Now that the recriminations have flown around after the “Kings of Tennis” debacle, it would be a pity if this episode is allowed to peter out without any real lessons being learned.
There are larger lessons here for the state when dealing with private companies coming up with all sorts of ideas and proposals:
1. Protect the public interest at all times, ahead of private interests.
2. Check out the track record of the companies concerned. Do they have a history of successful ventures? Are they in financial trouble? Check out the directors’ backgrounds.
3. Don’t get too “pally” and cosy with the business community. State government officials are there to uphold and defend the public interest. It’s fine to encourage economic activity, but when dealing with private companies, always do so at arm’s length.
4. Beware of things which appear to be free and cost nothing to the state. What do they expect in return – if not in cash, then in kind? Are they looking for relaxation of regulations, easier licences, cheap land, monopolistic advantage or a stepping stone to related ventures?
5. If they are introducing new technology, chemicals, etc, is the technology proven and safe? Remember the Precautionary Principle:
The precautionary principle is a moral and political principle which states that if an action or policy might cause severe or irreversible harm to the public or to the environment, in the absence of a scientific consensus that harm would not ensue, the burden of proof falls on those who would advocate taking the action.
The principle implies that there is a responsibility to intervene and protect the public from exposure to harm where scientific investigation discovers a plausible risk in the course of having screened for other suspected causes. The protections that mitigate suspected risks can be relaxed only if further scientific findings emerge that more robustly support an alternative explanation. In some legal systems, as the law of the European Union, the precautionary principle is also a general and compulsory principle of law.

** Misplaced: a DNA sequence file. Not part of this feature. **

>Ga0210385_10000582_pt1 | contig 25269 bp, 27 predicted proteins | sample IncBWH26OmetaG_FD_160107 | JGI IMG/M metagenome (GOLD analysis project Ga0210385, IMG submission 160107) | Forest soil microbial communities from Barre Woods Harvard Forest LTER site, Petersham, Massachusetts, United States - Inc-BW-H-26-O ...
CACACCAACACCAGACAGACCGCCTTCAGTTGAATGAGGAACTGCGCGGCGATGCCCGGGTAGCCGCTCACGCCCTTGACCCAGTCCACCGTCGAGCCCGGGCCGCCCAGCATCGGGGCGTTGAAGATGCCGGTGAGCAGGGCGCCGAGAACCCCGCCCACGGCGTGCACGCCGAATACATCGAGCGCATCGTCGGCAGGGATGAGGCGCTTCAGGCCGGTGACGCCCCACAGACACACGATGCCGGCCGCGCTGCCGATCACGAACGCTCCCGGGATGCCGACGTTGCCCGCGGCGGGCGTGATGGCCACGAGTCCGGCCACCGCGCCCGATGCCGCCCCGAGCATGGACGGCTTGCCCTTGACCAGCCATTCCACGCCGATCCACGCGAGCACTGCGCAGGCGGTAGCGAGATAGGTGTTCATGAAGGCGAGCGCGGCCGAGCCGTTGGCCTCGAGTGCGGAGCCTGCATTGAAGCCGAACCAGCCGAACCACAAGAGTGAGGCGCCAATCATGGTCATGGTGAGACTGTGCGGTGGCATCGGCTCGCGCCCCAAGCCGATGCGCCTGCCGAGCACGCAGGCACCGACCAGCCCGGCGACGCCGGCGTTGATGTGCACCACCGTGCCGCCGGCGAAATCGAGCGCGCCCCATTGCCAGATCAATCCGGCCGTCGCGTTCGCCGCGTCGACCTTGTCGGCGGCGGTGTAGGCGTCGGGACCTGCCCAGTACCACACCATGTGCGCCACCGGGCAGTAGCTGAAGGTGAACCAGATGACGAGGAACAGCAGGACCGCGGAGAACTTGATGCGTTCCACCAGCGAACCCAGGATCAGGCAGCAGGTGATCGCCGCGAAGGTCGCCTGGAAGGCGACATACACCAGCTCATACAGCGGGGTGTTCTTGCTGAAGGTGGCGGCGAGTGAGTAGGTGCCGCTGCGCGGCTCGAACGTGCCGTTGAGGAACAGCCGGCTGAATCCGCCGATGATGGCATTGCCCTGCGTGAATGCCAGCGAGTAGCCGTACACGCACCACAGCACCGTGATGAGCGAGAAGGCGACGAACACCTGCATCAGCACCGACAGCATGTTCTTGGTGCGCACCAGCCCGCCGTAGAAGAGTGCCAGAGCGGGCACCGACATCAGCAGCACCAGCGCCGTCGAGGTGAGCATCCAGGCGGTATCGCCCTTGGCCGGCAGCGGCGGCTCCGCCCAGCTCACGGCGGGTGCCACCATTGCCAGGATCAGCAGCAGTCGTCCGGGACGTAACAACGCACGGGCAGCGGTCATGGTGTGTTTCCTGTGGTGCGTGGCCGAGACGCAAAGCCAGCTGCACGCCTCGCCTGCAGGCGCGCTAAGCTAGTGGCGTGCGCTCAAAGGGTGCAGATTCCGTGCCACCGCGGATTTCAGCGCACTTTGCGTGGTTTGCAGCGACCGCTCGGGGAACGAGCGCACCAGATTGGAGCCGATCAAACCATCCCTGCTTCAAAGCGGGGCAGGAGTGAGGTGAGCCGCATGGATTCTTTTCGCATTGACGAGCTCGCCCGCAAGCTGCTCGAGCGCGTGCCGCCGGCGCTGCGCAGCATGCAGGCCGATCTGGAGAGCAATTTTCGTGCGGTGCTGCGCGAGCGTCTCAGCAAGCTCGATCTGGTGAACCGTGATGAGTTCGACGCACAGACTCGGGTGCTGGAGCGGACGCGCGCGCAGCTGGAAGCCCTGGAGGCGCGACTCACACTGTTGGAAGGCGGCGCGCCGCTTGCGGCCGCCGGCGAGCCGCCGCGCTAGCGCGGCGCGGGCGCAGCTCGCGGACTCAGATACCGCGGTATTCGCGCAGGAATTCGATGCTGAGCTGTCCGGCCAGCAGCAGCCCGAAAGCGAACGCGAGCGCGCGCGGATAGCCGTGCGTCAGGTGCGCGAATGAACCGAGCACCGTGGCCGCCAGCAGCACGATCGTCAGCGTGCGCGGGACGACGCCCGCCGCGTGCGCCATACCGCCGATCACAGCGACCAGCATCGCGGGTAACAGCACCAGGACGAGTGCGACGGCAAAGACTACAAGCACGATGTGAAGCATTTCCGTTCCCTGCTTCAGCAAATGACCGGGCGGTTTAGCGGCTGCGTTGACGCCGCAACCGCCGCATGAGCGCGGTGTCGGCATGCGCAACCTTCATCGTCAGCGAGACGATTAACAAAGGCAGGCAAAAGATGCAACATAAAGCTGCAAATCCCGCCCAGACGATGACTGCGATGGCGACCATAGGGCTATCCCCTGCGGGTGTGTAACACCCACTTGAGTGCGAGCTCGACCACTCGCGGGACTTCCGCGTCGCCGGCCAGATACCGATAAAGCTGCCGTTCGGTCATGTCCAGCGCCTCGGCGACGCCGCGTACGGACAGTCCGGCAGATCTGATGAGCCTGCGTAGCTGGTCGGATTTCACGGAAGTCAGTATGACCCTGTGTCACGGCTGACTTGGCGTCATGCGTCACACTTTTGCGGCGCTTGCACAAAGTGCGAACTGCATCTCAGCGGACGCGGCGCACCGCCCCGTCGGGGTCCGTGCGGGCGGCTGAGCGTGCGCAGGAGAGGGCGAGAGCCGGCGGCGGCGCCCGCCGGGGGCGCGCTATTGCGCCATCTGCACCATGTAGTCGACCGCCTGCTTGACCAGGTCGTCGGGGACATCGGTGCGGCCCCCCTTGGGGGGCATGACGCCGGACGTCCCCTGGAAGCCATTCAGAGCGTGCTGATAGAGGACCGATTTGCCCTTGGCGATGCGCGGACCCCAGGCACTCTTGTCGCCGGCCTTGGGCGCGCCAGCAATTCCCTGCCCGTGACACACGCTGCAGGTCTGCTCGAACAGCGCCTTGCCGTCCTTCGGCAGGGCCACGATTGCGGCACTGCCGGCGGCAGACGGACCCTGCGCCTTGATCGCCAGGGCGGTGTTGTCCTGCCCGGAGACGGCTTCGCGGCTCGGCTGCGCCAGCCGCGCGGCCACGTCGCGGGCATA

In other words, the burden of proof lies with those introducing the technology to prove that it is safe – and NOT with the public to prove that it is harmful.
6. What kind of social, economic and environmental impact will the project have? Does the company have a clean record in ensuring that there is no harmful impact? For example, what kind of impact will a hypermarket have on petty traders in the area? Is the project sustainable in the long run especially in terms of traffic, urban planning and the environment? Does this project benefit the majority of the population or just an elite group? What is the cost to the community?
7. Study the financing scheme carefully. Consider hidden costs to the public, the environment and the state. Have they secured financing? Often, that is a key test of the viability of a project as banks are unlikely to lend to dubious ventures. If no financing scheme is provided, this should immediately send a warning signal.
8. Be extremely careful about the state endorsing any private ventures. If the state endorses a private venture, wouldn’t that make it more difficult to penalise the firm or organisers for not having complied with this and that? Wouldn’t that leave the state exposed to claims of compensation from the public, if things go wrong?
9. Beware of giving out over-generous incentives and waivers of fees and charges. Why should some profit-motivated private firms be exempted from fees and deposits that should rightly go into state coffers? In the case of the “Kings of Tennis” event, the state should have at the very minimum collected a deposit or bank guarantee to ensure that the Esplanade is brought back to its original condition, not to mention rental for the use of the Esplanade.
10. Consider all options (to find out which is more cost-effective, sustainable and proven) and various vendors (for pricing, track record and reliablity) and consult the public (to gauge impact) and the experts (for technical input). Look at how other progressive cities create sustainable urban environments. Allow for meaningful public participation and discussions, not one-sided forums or top-down information dissemination. Better to be thorough in planning and groundwork and take your time than to rush into a venture and regret later when the hidden costs and problems start piling up.